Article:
I just wanted to chip in that I found your thoughts on relationships, especially friendship versus romance, very interesting.
I have found myself thinking on similar terms as you have - the boundaries between 'romantic' and 'inter-personal but non-sexual' friendship are often blurry for me. Wanting to get to know a person, spend more time with them, build a more intimate connection - may not be linked to physical desire but may, apart from that, resemble what society would classify as 'romantic' goals quite clearly. This is not always easy to understand for others and makes ''the talk'' of confessing feelings to others even more daunting and confusing in some ways. (So go you for getting it over with, even if it may have been somewhat late). For me, in practice, this often at least means that I try to show my closest friends how much they mean to me in all sorts of ways short of actually saying 'I love you'.
I mean, I chose my friends because they are awesome people, of course I would be attracted to them in some way or other too?
Being pansexual doesn't help limiting this in any way! (assuming that strightly hetero or homosexual persons could at least cancel out some of this love-romance-friendship confusion since presumably they wouldn't be attracted to their same-sex//different-sex friends), but luckily polyamory provides at least some sort of solution.
Vix and I went with the girls to an event in another state. Doc was back from Europe for a short time, for family reasons, and managed to come to that same event last night.
What strikes me most about it was how little about it was striking. In other words, it seemed like no big deal.
By the nature of the event, and the brevity of his visit to it, he and I didn't have much opportunity to interact directly. I did make a point to wave him over to where we were, at one point, and we did talk a little, though not about deep and private matters.
In fact, in honor of the event, I composed a joke . . . though it works better verbally than in print:
One introvert met another, and . . . .
. . . .
. . . .
Really, though, the brief meeting confirmed for me that Doc is basically a good guy, and that he and Vix each get a lot out of being together. Vix reports Doc also has a good impression of me, though I may find out more about that, by and by.
There were a two other odd things about the situation.
First, of the three of us - Doc, Vix, and I - Doc is by far the best known in that particular context. Most who know Vix know that she's married to me. Only a few who know Vix know that she also travels with Doc from time to time.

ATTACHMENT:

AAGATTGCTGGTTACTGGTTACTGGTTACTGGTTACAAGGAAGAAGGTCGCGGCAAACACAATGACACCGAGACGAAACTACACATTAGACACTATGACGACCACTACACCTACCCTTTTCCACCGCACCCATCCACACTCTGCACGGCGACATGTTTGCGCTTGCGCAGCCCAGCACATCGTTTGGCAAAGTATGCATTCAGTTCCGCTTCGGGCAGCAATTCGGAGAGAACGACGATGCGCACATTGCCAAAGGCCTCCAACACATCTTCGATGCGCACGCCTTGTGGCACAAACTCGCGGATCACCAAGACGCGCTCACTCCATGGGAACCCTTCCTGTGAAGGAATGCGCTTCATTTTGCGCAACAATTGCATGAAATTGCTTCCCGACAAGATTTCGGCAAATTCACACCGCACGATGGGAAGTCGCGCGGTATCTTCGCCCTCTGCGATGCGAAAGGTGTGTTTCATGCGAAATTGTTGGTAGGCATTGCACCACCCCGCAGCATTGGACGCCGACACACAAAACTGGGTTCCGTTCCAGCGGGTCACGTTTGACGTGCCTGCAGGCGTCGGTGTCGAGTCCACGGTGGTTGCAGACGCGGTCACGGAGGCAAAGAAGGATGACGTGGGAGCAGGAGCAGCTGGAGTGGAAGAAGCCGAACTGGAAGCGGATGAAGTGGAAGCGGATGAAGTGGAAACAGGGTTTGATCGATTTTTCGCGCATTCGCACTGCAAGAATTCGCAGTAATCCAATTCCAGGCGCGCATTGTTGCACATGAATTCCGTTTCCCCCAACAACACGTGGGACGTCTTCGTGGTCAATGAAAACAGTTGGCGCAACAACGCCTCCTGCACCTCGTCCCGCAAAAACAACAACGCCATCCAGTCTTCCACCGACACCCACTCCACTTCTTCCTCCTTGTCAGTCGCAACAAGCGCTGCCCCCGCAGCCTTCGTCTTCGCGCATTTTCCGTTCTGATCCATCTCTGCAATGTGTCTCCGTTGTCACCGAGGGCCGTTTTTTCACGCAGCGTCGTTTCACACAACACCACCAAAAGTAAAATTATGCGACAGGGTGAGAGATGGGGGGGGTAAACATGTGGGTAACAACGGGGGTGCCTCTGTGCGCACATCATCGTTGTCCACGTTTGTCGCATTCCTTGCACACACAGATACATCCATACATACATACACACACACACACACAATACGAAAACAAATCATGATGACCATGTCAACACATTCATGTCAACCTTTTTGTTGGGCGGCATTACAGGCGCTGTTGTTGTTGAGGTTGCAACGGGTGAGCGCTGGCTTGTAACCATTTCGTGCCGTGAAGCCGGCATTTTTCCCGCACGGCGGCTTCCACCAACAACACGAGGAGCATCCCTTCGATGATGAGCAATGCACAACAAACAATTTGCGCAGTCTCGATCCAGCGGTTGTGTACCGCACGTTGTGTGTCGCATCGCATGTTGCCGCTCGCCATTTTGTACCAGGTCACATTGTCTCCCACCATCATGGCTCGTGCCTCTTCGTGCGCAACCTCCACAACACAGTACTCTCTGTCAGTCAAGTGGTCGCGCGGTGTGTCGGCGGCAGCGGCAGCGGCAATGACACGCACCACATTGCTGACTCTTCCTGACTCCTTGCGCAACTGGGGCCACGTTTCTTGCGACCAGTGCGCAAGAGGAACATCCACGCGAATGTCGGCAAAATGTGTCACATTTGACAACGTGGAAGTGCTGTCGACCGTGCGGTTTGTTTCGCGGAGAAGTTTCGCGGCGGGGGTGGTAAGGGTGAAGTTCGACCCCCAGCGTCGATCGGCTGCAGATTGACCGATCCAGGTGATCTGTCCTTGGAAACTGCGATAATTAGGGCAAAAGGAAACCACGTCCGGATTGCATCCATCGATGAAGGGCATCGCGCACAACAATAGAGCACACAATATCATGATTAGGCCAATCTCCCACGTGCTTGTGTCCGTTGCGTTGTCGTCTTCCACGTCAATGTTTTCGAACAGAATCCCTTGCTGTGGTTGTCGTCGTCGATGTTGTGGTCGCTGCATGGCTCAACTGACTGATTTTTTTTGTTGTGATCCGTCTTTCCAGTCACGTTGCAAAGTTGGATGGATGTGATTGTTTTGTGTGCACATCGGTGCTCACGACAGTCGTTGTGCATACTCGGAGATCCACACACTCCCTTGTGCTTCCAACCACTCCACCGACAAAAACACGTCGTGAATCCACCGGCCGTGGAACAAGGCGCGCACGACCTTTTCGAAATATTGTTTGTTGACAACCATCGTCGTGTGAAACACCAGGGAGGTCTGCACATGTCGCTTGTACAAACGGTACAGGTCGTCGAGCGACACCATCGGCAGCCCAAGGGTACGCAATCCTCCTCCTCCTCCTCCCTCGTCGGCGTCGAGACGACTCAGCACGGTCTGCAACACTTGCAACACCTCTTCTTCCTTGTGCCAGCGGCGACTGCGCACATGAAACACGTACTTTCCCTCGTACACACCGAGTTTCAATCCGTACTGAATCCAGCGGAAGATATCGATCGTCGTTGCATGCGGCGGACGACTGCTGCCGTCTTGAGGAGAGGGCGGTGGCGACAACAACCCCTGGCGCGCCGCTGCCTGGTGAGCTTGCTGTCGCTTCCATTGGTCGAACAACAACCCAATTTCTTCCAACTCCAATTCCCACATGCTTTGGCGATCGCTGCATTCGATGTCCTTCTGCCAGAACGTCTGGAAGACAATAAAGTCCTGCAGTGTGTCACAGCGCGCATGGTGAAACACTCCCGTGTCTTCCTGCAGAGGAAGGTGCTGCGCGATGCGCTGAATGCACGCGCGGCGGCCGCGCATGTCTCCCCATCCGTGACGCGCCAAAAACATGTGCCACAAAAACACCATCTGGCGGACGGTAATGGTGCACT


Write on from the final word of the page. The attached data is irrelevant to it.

Only a small handful know the whole story, though I only learned of that when we were on our way home today.
I don't draw any conclusion from this. It was just something I found notable.
Second, Doc flew back to Europe today. Vix flies out tomorrow night to join him there. That's it - the timing is odd. It does reveal something of Doc's motivations, though, as Vix pointed out to me. Doc may have more of himself invested in his relationship with Vix than he generally lets on, even to Vix, as revealed by his willingness to go out of his way to see her when she'll be seeing him in Europe in a few days.
This will probably be the basis of further posts, as I observe and think upon my own reaction to things, but I'm dreading Vix's absence somewhat less this time around.
I'm going to miss her while she's gone, though.
Last edited by hyperskeptic; 03-25-2013 at 02:29 AM.
Okay, the title is too alarming.
It's just that Vix is packing for a two-week trip to visit and travel with Doc in Europe, and I had resolved to become a quiet and careful observer of my own reaction.
I've already noted the first stirrings of panic and disorientation, which turn out not to be as fearsome as I might have supposed. I think I know where they come from, mostly, and may have an idea how to at least manage them.
Unfortunately, even as I have been setting up my observation post, I've been taken down by some sort of intestine strife - no, wait, that's what they used to call a civil war.
I've been taken down by some sort of intestinal distress, accompanied by a weird sort of pseudo-fever - I'm experiencing a fever-chill cycle that doesn't seem to register on a thermometer! - so mostly I just want to be a quiet and careful observer of the insides of my own eyelids.
The most fearful question before me, now, is whether I should risk drinking a cup of tea.
I thought you had said that because of your long standing professional affiliations with Doc you never stressed out with being at events with him and your wife.
When you say that only a few people know she travels with doc from time to time are you saying that in a code word way....travel companions wink wink ? as they have to know or do you like framing it that way as a coping strategy? Part of how things have gotten better for you.
How long is she gone for this time ?
Last edited by dingedheart; 03-25-2013 at 08:52 PM.